Skins Pure Review: The Art of Adulthood

Disclaimer: This post contains spoilers from Skins Pure. Please do not read until you watch it. 

Skins Pure is the second installment of the Skins movies.  These movies conclude the franchise. In Skins Pure, we follow Cassie Ainsworth (Hannah Murray) through her life as an adult. Cass has moved to London after living in New York for a couple years with–we presume–Sid (Mike Bailey). Viewers don’t learn much about her life in New York. We are only shown Cassie’s life now. In the new version of her life, she is no longer the pixie-like girl with an eating disorder. Instead Cassie’s insecurities are more vibrant. She is also no longer sexually free.

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Like in Skins Fire, Cassie also becomes entangled in an odd  love triangle. The two men Cassie finds herself intertwined with both work at a cafe with her. Cassie’s first suitor  is Yaniv (Daniel Ben Zenou), who initially comes off as a playboy. However, after his first sexual encounter with Cass, his fragile sense of self becomes more apparent than hers. The second love interest is Jakob (Olly Alexander), who is a nice guy but a very immature, socially awkward young man. Both men act as a catalyst for Cassie’s realization of her true potential.

The minor storyline, or maybe the major one in disguise, is of Cassie’s father’s increasing mental instability.  This gives viewers a broader look into the shaky family life of Cassie, and maybe a reason for her own mental issues.

Many fans complain about these Skins movies not following the original formula of the series. However,  these movies do very much capture the essence of the show, and the problems of these characters, but in a more realistic, mature manner. Cassie has always had self-esteem problems, but as a teen she over compensated for them with her bubbly personality.  In addition, Cassie’s need to be liked was highlighted throughout Skins series 1 and 2. That is why the internet sensation storyline in the movie works so well. It captures the core of a major social phenomenon and this character.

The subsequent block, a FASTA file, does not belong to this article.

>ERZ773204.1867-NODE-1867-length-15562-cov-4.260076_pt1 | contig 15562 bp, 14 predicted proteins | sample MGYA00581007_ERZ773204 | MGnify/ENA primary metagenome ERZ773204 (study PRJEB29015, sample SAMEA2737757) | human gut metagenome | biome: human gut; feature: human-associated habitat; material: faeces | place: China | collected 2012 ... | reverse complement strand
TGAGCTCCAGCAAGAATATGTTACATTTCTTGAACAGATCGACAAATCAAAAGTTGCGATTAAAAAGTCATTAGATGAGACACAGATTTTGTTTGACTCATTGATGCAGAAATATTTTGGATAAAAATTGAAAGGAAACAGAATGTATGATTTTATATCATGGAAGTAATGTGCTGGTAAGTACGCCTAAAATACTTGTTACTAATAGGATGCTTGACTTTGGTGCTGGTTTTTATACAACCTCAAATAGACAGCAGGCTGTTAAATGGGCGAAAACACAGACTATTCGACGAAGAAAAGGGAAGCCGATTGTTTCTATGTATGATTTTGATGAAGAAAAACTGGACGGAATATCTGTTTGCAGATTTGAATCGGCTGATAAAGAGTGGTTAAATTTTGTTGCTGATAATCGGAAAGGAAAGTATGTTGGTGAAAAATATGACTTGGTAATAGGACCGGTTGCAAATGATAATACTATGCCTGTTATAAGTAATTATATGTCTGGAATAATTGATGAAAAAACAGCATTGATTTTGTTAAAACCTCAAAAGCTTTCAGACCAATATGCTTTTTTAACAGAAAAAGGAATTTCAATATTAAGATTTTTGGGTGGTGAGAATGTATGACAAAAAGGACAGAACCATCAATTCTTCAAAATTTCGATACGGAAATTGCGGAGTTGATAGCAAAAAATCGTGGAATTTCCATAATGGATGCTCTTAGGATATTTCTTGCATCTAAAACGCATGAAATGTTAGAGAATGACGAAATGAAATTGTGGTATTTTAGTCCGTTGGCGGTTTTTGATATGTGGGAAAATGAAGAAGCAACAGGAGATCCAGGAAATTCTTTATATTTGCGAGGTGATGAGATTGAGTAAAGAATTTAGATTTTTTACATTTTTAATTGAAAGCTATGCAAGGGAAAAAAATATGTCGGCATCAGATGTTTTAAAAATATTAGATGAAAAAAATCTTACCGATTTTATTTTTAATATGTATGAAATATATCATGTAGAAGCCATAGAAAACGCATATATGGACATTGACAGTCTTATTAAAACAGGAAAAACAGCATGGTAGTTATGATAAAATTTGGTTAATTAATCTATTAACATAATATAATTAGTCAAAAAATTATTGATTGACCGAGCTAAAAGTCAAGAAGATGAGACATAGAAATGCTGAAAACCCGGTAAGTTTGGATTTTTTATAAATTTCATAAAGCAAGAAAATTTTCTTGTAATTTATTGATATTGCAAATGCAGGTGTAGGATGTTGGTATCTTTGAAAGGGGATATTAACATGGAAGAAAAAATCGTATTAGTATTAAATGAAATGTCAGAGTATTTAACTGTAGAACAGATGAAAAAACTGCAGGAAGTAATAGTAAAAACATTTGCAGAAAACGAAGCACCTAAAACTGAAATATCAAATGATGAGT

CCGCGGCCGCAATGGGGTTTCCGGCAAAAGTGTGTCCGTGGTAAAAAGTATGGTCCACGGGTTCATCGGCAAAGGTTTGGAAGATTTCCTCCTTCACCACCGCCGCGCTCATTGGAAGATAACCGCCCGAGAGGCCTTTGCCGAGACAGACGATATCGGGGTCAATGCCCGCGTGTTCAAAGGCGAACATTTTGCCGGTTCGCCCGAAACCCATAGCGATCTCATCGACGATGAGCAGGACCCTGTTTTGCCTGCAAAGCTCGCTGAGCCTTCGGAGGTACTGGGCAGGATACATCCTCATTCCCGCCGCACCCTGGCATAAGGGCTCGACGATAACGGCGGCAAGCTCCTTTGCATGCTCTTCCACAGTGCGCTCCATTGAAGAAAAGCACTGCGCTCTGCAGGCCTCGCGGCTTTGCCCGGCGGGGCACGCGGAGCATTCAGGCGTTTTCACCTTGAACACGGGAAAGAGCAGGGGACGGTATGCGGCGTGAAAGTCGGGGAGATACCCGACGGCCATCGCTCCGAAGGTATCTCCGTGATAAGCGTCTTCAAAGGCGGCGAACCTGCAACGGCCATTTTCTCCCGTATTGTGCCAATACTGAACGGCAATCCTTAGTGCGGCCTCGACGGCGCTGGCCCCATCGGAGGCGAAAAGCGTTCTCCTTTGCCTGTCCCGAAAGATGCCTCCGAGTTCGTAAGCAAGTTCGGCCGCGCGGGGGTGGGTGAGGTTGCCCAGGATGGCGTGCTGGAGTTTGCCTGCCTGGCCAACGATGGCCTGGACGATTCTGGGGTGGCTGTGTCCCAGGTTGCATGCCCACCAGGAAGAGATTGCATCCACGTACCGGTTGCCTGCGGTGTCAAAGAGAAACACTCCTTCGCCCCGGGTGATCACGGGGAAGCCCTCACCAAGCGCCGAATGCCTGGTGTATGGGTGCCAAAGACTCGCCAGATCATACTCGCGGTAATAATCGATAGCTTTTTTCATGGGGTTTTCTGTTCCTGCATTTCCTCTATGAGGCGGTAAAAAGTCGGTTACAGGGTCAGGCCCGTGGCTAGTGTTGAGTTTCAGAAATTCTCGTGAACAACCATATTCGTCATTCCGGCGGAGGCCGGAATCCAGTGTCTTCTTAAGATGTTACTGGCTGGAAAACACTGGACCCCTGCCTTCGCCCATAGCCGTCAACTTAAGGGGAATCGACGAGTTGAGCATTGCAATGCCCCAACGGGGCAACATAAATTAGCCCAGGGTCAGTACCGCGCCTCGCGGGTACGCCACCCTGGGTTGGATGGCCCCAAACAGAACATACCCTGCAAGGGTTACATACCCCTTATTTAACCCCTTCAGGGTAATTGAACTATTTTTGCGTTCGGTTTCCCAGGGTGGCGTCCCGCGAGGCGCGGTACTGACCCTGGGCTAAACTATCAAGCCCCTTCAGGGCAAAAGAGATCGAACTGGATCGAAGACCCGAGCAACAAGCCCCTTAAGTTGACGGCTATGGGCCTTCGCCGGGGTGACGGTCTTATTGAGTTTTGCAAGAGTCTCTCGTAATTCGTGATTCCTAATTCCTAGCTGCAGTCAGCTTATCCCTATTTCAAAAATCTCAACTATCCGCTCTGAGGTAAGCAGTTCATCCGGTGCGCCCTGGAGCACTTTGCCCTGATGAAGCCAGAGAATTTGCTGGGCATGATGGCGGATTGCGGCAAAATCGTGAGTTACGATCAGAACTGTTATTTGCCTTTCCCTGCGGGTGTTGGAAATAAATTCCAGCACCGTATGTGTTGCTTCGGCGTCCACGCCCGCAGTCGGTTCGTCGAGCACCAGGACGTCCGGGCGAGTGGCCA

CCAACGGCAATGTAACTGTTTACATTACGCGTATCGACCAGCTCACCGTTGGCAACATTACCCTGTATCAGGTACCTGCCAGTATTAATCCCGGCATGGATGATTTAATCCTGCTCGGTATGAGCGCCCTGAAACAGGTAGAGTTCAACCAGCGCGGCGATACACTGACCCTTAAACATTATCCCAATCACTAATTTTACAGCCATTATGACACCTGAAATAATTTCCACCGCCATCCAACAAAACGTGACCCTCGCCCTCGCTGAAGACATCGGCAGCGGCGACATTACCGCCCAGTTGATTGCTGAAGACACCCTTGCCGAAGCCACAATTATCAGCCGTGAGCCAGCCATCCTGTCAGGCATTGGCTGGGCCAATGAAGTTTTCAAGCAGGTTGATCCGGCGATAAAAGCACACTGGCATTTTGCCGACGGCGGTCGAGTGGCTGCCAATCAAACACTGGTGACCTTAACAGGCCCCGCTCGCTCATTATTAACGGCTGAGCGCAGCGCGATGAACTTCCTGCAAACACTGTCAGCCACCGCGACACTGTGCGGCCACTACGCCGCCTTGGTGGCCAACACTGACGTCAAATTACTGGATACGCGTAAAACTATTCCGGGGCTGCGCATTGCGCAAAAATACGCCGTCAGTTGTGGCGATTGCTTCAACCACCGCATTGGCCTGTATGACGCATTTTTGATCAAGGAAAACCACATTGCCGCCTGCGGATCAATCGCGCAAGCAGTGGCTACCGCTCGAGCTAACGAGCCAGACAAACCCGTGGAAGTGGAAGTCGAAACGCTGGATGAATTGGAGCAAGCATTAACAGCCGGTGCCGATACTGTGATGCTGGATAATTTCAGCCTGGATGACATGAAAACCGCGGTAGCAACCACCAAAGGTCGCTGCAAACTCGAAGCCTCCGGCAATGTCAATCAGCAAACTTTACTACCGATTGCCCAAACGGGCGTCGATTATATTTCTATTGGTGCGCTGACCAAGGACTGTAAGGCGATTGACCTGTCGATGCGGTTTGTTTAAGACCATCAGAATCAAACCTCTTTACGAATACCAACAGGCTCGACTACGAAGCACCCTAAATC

By  showing more of Cassie’s dad,  Marcus ( Neil Morrissey), and her little brother, Reuben, viewers see Cassie’s growth but her father’s suspension in youth ideology. They also see the chaos that creates. One of the most profound parallels between Cassie and her father in the movie is the final scene between them. In this scene, Marcus is ready to run off to another country to escape his life, just like Cassie did in Skins series 2. However, because of Cassie’s journey, she now realizes that’s not the way to live. She does the mature thing by offering to take control of her brother.

Skins Pure is very much true to the character of Cassie, but like everyone, she has grown up. It may not be a pretty grown up life. But it feels more real than  anything shown in her teen years.

Another strength of Skins Pure is the idea of what’s pure art. Jakob finds himself obsessed with Cassie because of her beauty. Then he captures it in his photography. It is only through photos that Cassie begins to see her own desirability. However, when Cassie goes from art for art sake to using it for commercial purposes, Jakob becomes enraged. Cassie has devalued herself by becoming a commercial model. Jakob sees art as doing it simply to create. To him that is the pure form of it. But, like teenage Cassie and her dad, he fails to live in the real world, where currency is needed for survival.  Jakob becomes another male refusing to grow up.

Therefore, making it essential that Cassie leaves him to take her final steps toward maturity. Jakob represents the ideal artist. Nevertheless, he fails to develop beyond the childlike dreamer to become more than a guy who can take beautiful pictures. Jakob is capable of real success but he denies his potential by living immaturely.  In Jakob’s world, art can only be  beautiful, simple and pure but that leads to his downfall. He fails to see the bigger picture of it.

Of the Skins movies so far, Skins Pure, due to the multilayers of storytelling,  has the most quiet depth.  Everything from the music to the images of London says something bigger about society, youth and life.  The Skins creators have executed bravely a look at the shift from the carelessness of youth to the harsh reality of adulthood. Anyone who has taken that journey knows it is not always pretty but necessary for true, pure growth.

8/10

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